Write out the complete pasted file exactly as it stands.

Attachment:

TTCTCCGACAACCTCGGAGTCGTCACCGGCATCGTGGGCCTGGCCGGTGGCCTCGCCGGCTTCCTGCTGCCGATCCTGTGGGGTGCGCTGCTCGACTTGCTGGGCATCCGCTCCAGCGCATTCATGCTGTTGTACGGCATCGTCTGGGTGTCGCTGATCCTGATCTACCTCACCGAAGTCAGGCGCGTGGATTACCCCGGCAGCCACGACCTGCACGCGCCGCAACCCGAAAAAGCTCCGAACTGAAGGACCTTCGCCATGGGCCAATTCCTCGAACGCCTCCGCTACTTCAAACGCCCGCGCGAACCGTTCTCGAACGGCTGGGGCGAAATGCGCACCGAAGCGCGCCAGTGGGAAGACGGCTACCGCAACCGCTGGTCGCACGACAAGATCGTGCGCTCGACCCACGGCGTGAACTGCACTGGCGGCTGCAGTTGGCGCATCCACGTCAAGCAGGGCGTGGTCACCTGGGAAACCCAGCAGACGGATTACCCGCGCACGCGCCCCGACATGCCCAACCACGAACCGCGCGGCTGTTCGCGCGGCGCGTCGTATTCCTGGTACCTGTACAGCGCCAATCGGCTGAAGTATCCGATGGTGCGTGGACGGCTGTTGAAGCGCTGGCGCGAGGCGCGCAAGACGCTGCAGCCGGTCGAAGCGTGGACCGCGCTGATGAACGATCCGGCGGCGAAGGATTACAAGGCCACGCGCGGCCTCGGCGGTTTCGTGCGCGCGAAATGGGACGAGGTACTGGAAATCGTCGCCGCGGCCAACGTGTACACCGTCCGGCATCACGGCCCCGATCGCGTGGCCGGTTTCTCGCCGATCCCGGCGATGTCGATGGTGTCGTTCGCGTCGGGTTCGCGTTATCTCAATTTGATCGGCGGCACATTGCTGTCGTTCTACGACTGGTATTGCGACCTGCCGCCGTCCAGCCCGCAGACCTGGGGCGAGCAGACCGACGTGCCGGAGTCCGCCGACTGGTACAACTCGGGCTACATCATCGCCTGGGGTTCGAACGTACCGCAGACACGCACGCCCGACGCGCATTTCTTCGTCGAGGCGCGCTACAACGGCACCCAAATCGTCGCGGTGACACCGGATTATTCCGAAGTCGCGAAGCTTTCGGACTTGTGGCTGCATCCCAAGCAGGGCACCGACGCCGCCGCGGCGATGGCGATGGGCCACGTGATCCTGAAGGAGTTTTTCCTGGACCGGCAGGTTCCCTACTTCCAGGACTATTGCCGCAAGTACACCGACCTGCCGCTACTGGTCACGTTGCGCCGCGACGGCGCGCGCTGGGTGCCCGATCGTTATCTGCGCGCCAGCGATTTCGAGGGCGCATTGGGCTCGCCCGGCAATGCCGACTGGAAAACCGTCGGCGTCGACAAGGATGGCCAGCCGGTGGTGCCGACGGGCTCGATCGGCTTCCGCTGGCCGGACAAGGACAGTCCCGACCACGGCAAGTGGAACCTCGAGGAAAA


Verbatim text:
TTCTCCGACAACCTCGGAGTCGTCACCGGCATCGTGGGCCTGGCCGGTGGCCTCGCCGGCTTCCTGCTGCCGATCCTGTGGGGTGCGCTGCTCGACTTGCTGGGCATCCGCTCCAGCGCATTCATGCTGTTGTACGGCATCGTCTGGGTGTCGCTGATCCTGATCTACCTCACCGAAGTCAGGCGCGTGGATTACCCCGGCAGCCACGACCTGCACGCGCCGCAACCCGAAAAAGCTCCGAACTGAAGGACCTTCGCCATGGGCCAATTCCTCGAACGCCTCCGCTACTTCAAACGCCCGCGCGAACCGTTCTCGAACGGCTGGGGCGAAATGCGCACCGAAGCGCGCCAGTGGGAAGACGGCTACCGCAACCGCTGGTCGCACGACAAGATCGTGCGCTCGACCCACGGCGTGAACTGCACTGGCGGCTGCAGTTGGCGCATCCACGTCAAGCAGGGCGTGGTCACCTGGGAAACCCAGCAGACGGATTACCCGCGCACGCGCCCCGACATGCCCAACCACGAACCGCGCGGCTGTTCGCGCGGCGCGTCGTATTCCTGGTACCTGTACAGCGCCAATCGGCTGAAGTATCCGATGGTGCGTGGACGGCTGTTGAAGCGCTGGCGCGAGGCGCGCAAGACGCTGCAGCCGGTCGAAGCGTGGACCGCGCTGATGAACGATCCGGCGGCGAAGGATTACAAGGCCACGCGCGGCCTCGGCGGTTTCGTGCGCGCGAAATGGGACGAGGTACTGGAAATCGTCGCCGCGGCCAACGTGTACACCGTCCGGCATCACGGCCCCGATCGCGTGGCCGGTTTCTCGCCGATCCCGGCGATGTCGATGGTGTCGTTCGCGTCGGGTTCGCGTTATCTCAATTTGATCGGCGGCACATTGCTGTCGTTCTACGACTGGTATTGCGACCTGCCGCCGTCCAGCCCGCAGACCTGGGGCGAGCAGACCGACGTGCCGGAGTCCGCCGACTGGTACAACTCGGGCTACATCATCGCCTGGGGTTCGAACGTACCGCAGACACGCACGCCCGACGCGCATTTCTTCGTCGAGGCGCGCTACAACGGCACCCAAATCGTCGCGGTGACACCGGATTATTCCGAAGTCGCGAAGCTTTCGGACTTGTGGCTGCATCCCAAGCAGGGCACCGACGCCGCCGCGGCGATGGCGATGGGCCACGTGATCCTGAAGGAGTTTTTCCTGGACCGGCAGGTTCCCTACTTCCAGGACTATTGCCGCAAGTACACCGACCTGCCGCTACTGGTCACGTTGCGCCGCGACGGCGCGCGCTGGGTGCCCGATCGTTATCTGCGCGCCAGCGATTTCGAGGGCGCATTGGGCTCGCCCGGCAATGCCGACTGGAAAACCGTCGGCGTCGACAAGGATGGCCAGCCGGTGGTGCCGACGGGCTCGATCGGCTTCCGCTGGCCGGACAAGGACAGTCCCGACCACGGCAAGTGGAACCTCGAGGAAAA